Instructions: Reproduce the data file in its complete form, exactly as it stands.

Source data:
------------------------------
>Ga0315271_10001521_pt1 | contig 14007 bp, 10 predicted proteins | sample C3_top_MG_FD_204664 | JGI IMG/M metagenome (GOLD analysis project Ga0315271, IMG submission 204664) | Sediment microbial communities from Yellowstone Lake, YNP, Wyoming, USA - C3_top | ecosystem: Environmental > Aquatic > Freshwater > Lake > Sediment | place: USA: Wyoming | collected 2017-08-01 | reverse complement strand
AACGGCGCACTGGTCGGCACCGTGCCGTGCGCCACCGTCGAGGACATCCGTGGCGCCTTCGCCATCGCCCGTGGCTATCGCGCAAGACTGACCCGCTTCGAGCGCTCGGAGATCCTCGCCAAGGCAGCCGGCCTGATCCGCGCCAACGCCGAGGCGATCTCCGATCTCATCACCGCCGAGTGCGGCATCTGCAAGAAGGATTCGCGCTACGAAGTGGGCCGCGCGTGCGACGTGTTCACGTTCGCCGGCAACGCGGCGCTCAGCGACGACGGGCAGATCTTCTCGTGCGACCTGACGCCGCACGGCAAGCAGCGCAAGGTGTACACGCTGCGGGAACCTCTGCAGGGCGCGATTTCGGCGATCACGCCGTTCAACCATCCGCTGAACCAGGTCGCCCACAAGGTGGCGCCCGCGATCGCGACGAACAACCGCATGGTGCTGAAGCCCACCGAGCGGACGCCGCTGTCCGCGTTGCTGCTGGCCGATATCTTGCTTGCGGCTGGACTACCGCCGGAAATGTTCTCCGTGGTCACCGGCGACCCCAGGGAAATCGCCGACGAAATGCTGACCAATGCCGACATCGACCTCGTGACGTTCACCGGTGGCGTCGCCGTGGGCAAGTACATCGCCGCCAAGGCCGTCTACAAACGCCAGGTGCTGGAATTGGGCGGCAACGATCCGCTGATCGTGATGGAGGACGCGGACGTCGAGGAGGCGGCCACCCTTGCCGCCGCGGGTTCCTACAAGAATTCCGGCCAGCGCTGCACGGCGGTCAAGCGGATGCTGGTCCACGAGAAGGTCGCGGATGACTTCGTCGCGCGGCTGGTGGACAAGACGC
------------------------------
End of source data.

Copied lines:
>Ga0315271_10001521_pt1 | contig 14007 bp, 10 predicted proteins | sample C3_top_MG_FD_204664 | JGI IMG/M metagenome (GOLD analysis project Ga0315271, IMG submission 204664) | Sediment microbial communities from Yellowstone Lake, YNP, Wyoming, USA - C3_top | ecosystem: Environmental > Aquatic > Freshwater > Lake > Sediment | place: USA: Wyoming | collected 2017-08-01 | reverse complement strand
AACGGCGCACTGGTCGGCACCGTGCCGTGCGCCACCGTCGAGGACATCCGTGGCGCCTTCGCCATCGCCCGTGGCTATCGCGCAAGACTGACCCGCTTCGAGCGCTCGGAGATCCTCGCCAAGGCAGCCGGCCTGATCCGCGCCAACGCCGAGGCGATCTCCGATCTCATCACCGCCGAGTGCGGCATCTGCAAGAAGGATTCGCGCTACGAAGTGGGCCGCGCGTGCGACGTGTTCACGTTCGCCGGCAACGCGGCGCTCAGCGACGACGGGCAGATCTTCTCGTGCGACCTGACGCCGCACGGCAAGCAGCGCAAGGTGTACACGCTGCGGGAACCTCTGCAGGGCGCGATTTCGGCGATCACGCCGTTCAACCATCCGCTGAACCAGGTCGCCCACAAGGTGGCGCCCGCGATCGCGACGAACAACCGCATGGTGCTGAAGCCCACCGAGCGGACGCCGCTGTCCGCGTTGCTGCTGGCCGATATCTTGCTTGCGGCTGGACTACCGCCGGAAATGTTCTCCGTGGTCACCGGCGACCCCAGGGAAATCGCCGACGAAATGCTGACCAATGCCGACATCGACCTCGTGACGTTCACCGGTGGCGTCGCCGTGGGCAAGTACATCGCCGCCAAGGCCGTCTACAAACGCCAGGTGCTGGAATTGGGCGGCAACGATCCGCTGATCGTGATGGAGGACGCGGACGTCGAGGAGGCGGCCACCCTTGCCGCCGCGGGTTCCTACAAGAATTCCGGCCAGCGCTGCACGGCGGTCAAGCGGATGCTGGTCCACGAGAAGGTCGCGGATGACTTCGTCGCGCGGCTGGTGGACAAGACGC